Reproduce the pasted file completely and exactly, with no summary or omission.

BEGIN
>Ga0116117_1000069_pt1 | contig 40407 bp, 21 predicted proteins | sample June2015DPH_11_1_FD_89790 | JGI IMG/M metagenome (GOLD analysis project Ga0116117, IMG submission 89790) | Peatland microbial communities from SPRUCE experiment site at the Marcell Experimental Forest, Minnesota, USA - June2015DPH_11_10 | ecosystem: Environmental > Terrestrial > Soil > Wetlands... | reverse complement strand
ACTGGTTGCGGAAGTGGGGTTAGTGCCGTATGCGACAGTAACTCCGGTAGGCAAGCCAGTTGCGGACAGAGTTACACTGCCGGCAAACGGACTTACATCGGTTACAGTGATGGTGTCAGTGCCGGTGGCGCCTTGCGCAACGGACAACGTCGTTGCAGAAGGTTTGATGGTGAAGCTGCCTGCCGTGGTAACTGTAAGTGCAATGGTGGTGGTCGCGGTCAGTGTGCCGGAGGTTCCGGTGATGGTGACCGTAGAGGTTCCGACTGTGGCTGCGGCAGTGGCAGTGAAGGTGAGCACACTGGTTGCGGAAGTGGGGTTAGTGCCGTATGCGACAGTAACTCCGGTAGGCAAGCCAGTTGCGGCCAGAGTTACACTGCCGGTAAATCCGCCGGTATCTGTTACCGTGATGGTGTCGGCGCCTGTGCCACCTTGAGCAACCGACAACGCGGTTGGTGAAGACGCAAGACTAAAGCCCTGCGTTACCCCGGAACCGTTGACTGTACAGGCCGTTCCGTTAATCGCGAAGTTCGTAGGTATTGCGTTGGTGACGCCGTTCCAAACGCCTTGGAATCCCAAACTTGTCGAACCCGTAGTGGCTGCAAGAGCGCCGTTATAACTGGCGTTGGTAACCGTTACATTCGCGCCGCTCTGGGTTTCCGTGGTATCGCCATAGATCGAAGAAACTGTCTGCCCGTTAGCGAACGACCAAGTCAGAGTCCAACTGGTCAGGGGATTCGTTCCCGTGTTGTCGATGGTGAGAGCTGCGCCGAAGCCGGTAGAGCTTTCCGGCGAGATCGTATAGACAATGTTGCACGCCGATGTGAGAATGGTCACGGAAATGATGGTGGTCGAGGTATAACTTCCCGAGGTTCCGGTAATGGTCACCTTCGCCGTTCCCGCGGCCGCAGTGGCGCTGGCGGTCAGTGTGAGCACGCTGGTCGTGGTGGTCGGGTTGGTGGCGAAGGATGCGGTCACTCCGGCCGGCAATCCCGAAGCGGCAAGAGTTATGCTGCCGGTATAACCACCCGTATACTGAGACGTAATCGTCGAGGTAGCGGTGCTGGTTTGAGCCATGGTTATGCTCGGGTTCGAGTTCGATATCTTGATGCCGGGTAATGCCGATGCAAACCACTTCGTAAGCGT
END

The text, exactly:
>Ga0116117_1000069_pt1 | contig 40407 bp, 21 predicted proteins | sample June2015DPH_11_1_FD_89790 | JGI IMG/M metagenome (GOLD analysis project Ga0116117, IMG submission 89790) | Peatland microbial communities from SPRUCE experiment site at the Marcell Experimental Forest, Minnesota, USA - June2015DPH_11_10 | ecosystem: Environmental > Terrestrial > Soil > Wetlands... | reverse complement strand
ACTGGTTGCGGAAGTGGGGTTAGTGCCGTATGCGACAGTAACTCCGGTAGGCAAGCCAGTTGCGGACAGAGTTACACTGCCGGCAAACGGACTTACATCGGTTACAGTGATGGTGTCAGTGCCGGTGGCGCCTTGCGCAACGGACAACGTCGTTGCAGAAGGTTTGATGGTGAAGCTGCCTGCCGTGGTAACTGTAAGTGCAATGGTGGTGGTCGCGGTCAGTGTGCCGGAGGTTCCGGTGATGGTGACCGTAGAGGTTCCGACTGTGGCTGCGGCAGTGGCAGTGAAGGTGAGCACACTGGTTGCGGAAGTGGGGTTAGTGCCGTATGCGACAGTAACTCCGGTAGGCAAGCCAGTTGCGGCCAGAGTTACACTGCCGGTAAATCCGCCGGTATCTGTTACCGTGATGGTGTCGGCGCCTGTGCCACCTTGAGCAACCGACAACGCGGTTGGTGAAGACGCAAGACTAAAGCCCTGCGTTACCCCGGAACCGTTGACTGTACAGGCCGTTCCGTTAATCGCGAAGTTCGTAGGTATTGCGTTGGTGACGCCGTTCCAAACGCCTTGGAATCCCAAACTTGTCGAACCCGTAGTGGCTGCAAGAGCGCCGTTATAACTGGCGTTGGTAACCGTTACATTCGCGCCGCTCTGGGTTTCCGTGGTATCGCCATAGATCGAAGAAACTGTCTGCCCGTTAGCGAACGACCAAGTCAGAGTCCAACTGGTCAGGGGATTCGTTCCCGTGTTGTCGATGGTGAGAGCTGCGCCGAAGCCGGTAGAGCTTTCCGGCGAGATCGTATAGACAATGTTGCACGCCGATGTGAGAATGGTCACGGAAATGATGGTGGTCGAGGTATAACTTCCCGAGGTTCCGGTAATGGTCACCTTCGCCGTTCCCGCGGCCGCAGTGGCGCTGGCGGTCAGTGTGAGCACGCTGGTCGTGGTGGTCGGGTTGGTGGCGAAGGATGCGGTCACTCCGGCCGGCAATCCCGAAGCGGCAAGAGTTATGCTGCCGGTATAACCACCCGTATACTGAGACGTAATCGTCGAGGTAGCGGTGCTGGTTTGAGCCATGGTTATGCTCGGGTTCGAGTTCGATATCTTGATGCCGGGTAATGCCGATGCAAACCACTTCGTAAGCGT